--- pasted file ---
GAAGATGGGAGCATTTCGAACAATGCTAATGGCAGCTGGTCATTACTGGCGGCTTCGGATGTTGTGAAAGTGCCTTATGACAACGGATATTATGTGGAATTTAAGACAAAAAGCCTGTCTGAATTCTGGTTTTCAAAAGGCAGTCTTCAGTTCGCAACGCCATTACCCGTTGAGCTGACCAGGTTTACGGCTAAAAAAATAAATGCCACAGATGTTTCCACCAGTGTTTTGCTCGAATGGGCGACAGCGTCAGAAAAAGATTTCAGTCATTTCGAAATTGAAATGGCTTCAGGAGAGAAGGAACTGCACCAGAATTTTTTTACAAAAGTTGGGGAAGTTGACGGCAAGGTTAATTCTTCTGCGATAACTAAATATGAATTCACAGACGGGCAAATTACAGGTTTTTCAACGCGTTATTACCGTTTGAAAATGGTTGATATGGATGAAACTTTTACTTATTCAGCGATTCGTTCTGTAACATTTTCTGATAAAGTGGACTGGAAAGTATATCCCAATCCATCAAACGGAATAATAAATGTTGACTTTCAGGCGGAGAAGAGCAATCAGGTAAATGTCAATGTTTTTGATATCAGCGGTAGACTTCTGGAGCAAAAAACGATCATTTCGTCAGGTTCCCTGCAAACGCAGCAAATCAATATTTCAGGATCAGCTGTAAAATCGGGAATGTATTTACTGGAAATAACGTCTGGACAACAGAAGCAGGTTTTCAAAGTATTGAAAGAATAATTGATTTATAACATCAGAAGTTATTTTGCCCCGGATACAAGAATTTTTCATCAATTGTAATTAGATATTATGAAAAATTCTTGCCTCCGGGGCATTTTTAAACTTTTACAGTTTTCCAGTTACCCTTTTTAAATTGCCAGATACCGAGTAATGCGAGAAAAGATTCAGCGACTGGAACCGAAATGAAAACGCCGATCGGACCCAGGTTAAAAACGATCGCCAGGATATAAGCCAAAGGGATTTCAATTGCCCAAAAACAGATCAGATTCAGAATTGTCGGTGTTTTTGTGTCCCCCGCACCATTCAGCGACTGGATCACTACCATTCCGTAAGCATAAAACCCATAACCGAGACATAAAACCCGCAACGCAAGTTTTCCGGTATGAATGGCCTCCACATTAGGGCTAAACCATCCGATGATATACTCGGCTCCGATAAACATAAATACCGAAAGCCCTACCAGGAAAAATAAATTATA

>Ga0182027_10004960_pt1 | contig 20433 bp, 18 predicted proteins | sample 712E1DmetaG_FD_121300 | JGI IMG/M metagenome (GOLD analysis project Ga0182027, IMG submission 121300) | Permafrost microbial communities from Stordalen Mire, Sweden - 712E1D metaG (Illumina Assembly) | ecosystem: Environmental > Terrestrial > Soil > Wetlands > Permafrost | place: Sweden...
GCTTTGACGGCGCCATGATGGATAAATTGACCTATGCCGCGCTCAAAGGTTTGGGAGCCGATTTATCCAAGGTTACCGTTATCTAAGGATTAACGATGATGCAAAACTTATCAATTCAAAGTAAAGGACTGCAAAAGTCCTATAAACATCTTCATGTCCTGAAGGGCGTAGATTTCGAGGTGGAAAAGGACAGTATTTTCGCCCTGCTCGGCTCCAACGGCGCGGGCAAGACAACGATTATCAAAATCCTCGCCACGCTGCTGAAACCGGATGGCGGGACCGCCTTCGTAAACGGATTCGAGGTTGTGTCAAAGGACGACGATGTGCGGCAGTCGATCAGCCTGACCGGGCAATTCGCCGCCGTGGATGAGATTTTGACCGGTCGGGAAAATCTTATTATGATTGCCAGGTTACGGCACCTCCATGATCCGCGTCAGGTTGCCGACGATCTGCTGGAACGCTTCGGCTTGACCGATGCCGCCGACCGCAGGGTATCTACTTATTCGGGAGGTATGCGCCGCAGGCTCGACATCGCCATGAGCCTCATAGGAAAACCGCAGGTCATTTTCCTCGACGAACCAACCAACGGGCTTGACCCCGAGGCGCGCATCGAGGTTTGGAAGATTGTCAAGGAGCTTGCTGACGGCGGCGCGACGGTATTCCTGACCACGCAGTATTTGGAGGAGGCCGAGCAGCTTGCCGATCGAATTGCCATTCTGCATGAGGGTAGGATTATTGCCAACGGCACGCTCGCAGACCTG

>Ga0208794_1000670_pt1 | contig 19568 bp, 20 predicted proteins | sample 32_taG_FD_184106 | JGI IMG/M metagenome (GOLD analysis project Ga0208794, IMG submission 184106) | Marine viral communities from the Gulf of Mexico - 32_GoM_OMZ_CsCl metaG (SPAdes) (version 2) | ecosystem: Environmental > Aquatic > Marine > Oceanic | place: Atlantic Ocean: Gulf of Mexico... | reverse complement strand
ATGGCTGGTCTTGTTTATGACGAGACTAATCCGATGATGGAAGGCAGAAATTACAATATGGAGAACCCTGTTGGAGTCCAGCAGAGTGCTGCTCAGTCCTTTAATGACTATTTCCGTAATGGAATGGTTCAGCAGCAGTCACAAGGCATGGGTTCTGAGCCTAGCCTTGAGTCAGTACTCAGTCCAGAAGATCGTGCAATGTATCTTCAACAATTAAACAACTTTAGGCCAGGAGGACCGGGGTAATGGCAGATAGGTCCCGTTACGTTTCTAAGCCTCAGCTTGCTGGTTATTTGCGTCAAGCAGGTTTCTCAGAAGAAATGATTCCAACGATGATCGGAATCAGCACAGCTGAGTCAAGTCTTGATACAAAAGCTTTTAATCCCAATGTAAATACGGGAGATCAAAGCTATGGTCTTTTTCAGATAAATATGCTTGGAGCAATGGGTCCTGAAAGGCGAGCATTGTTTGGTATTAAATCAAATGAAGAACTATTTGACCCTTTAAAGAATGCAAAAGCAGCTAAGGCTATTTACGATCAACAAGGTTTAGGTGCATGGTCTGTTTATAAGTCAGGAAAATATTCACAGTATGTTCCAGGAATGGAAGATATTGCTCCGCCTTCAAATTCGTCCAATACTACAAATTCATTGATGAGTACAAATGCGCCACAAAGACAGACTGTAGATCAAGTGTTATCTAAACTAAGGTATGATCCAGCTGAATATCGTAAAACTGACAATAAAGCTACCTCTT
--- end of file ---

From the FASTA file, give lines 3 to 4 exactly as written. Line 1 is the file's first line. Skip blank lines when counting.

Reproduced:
GCTTTGACGGCGCCATGATGGATAAATTGACCTATGCCGCGCTCAAAGGTTTGGGAGCCGATTTATCCAAGGTTACCGTTATCTAAGGATTAACGATGATGCAAAACTTATCAATTCAAAGTAAAGGACTGCAAAAGTCCTATAAACATCTTCATGTCCTGAAGGGCGTAGATTTCGAGGTGGAAAAGGACAGTATTTTCGCCCTGCTCGGCTCCAACGGCGCGGGCAAGACAACGATTATCAAAATCCTCGCCACGCTGCTGAAACCGGATGGCGGGACCGCCTTCGTAAACGGATTCGAGGTTGTGTCAAAGGACGACGATGTGCGGCAGTCGATCAGCCTGACCGGGCAATTCGCCGCCGTGGATGAGATTTTGACCGGTCGGGAAAATCTTATTATGATTGCCAGGTTACGGCACCTCCATGATCCGCGTCAGGTTGCCGACGATCTGCTGGAACGCTTCGGCTTGACCGATGCCGCCGACCGCAGGGTATCTACTTATTCGGGAGGTATGCGCCGCAGGCTCGACATCGCCATGAGCCTCATAGGAAAACCGCAGGTCATTTTCCTCGACGAACCAACCAACGGGCTTGACCCCGAGGCGCGCATCGAGGTTTGGAAGATTGTCAAGGAGCTTGCTGACGGCGGCGCGACGGTATTCCTGACCACGCAGTATTTGGAGGAGGCCGAGCAGCTTGCCGATCGAATTGCCATTCTGCATGAGGGTAGGATTATTGCCAACGGCACGCTCGCAGACCTG

>Ga0208794_1000670_pt1 | contig 19568 bp, 20 predicted proteins | sample 32_taG_FD_184106 | JGI IMG/M metagenome (GOLD analysis project Ga0208794, IMG submission 184106) | Marine viral communities from the Gulf of Mexico - 32_GoM_OMZ_CsCl metaG (SPAdes) (version 2) | ecosystem: Environmental > Aquatic > Marine > Oceanic | place: Atlantic Ocean: Gulf of Mexico... | reverse complement strand